On the busy streets of Tokyo, Yoshio asks a koto player her favorite sound. She replies that the most beautiful sound to her is ma, the sound of silence. Yoshio tries to hear the sound of silence, but can’t find it. Noise seems to be everywhere: kids at school, traffic on the street, his family’s chopsticks and chewing during dinner. It’s not until Yoshi is engrossed in reading a book in an empty classroom that he realizes he’s hearing a moment of ma. “It had been there between the thumps of his boots when he ran; when the wind stopped for just a moment in the bamboo grove; at the end of his family’s meal, when everyone was happy and full; after the water finished draining from his bath; before the koto’s player music began—and hovering in the air, right after it ended. It was between and underneath every sound.” A picture book set in Tokyo is illustrated with detailed pen and digitally colored scenes that are both expansive and intimate, much like the story is full of both activity and quiet. An Afterword gives additional information about the Japanese concept of ma. ©2016 Cooperative Children’s Book Center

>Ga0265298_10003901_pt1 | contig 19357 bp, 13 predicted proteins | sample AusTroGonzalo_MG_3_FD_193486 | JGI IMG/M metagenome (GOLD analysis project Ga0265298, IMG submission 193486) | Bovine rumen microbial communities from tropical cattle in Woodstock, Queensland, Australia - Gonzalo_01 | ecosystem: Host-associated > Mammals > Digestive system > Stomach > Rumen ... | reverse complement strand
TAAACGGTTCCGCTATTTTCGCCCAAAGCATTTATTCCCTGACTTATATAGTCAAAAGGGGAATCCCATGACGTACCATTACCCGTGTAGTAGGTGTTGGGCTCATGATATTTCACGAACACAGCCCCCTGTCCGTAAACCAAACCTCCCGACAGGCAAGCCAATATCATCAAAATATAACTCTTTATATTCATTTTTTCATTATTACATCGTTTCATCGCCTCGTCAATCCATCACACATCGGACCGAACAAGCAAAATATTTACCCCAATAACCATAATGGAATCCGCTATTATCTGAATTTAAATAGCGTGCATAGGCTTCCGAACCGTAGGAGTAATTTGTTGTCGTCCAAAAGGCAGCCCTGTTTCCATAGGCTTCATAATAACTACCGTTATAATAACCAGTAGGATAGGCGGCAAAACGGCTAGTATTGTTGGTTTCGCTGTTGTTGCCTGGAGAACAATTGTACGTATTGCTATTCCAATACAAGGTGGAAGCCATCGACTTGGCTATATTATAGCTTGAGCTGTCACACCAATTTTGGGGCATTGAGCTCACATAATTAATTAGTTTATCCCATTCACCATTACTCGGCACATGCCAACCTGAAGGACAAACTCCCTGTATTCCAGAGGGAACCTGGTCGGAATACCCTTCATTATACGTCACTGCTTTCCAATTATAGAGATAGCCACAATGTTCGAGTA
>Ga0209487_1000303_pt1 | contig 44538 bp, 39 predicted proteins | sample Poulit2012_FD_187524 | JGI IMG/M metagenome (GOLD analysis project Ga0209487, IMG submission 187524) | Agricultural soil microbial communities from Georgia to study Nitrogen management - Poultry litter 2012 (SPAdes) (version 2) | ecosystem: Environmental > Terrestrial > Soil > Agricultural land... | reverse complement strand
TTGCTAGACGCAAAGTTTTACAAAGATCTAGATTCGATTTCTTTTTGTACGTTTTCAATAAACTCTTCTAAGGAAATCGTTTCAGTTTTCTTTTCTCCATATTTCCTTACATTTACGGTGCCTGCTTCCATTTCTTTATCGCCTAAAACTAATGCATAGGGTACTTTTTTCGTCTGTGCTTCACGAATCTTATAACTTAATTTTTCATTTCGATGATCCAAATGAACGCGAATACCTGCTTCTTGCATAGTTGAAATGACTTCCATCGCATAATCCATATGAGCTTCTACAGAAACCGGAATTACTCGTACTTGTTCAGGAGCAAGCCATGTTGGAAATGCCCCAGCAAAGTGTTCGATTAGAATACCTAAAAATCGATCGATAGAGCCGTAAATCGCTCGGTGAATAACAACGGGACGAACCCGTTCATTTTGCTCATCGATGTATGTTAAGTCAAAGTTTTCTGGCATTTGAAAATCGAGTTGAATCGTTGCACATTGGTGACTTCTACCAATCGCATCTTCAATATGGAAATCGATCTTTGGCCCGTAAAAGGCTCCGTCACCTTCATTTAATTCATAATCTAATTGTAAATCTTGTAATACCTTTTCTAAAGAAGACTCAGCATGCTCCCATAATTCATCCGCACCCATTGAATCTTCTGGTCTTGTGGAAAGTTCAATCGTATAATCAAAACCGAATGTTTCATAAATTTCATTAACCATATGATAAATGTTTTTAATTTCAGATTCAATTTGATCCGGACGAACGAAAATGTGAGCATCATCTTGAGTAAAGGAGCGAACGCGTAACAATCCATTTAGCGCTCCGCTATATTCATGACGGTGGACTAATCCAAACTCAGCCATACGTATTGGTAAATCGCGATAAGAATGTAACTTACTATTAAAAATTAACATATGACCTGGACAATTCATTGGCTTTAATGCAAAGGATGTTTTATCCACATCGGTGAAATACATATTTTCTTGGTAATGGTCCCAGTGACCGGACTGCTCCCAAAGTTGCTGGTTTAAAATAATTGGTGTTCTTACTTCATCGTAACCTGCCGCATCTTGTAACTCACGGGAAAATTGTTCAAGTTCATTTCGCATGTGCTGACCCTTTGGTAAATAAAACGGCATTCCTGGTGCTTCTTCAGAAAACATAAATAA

Monday, October 17, 2016

Book of the Week: Lucy and Linh

Lucy and Linh

by Alice Pung
U.S. edition: Knopf, 2016
340 pages
ISBN: 978-0-399-55048-5
Age 13 and older

Fifteen-year-old Lucy, whose immigrant Chinese family lives in a poor neighborhood of Melbourne, is recipient of the first Equal Access scholarship offered by Laurinda, an upscale, private girls school. The economic and racial disparity between Lucy and her Laurinda classmates, most of who are white and wealthy, is glaring. For them, Lucy realizes, “money is just numerical and not frustratingly finite and concrete,” while the ways her race and culture are exoticized (e.g., a parent compliments Lucy’s “nimble” Asian fingers) or demeaned are countless. She resents it but also can’t help judging her own family and community harshly by comparison. When Lucy is invited into the circle surrounding “The Cabinet,” the ruling trio of girls at the school whose cruelty is sometimes astonishing, she knows there must be a reason. She discovers it’s to make sure she upholds the exact image of the Equal Access scholarship the school has in mind. Her anger at the revelation helps her heal the split she felt moving between two worlds: She’ll accept what Laurinda has to offer, but on her own terms. There’s a surprise reveal near this novel’s end but it doesn’t overpower the beautiful, sharp, perceptive writing throughout a novel full of observations that are sometimes funny, always scathing. Finely developed characters, including Lucy’s parents, two individuals with different natures but the same work ethnic and love for their family, and relationships, and burgeoning new and genuine friendships are another part of what makes this a satisfying work. ©2016 Cooperative Children’s Book Center

Monday, October 10, 2016

Book of the Week: The Airport Book

The Airport Book

by Lisa Brown
Published by A Neal Porter Book/Roaring Brook Press, 2016
36 pages
ISBN: 978-1-62672-091-6
Ages 3-7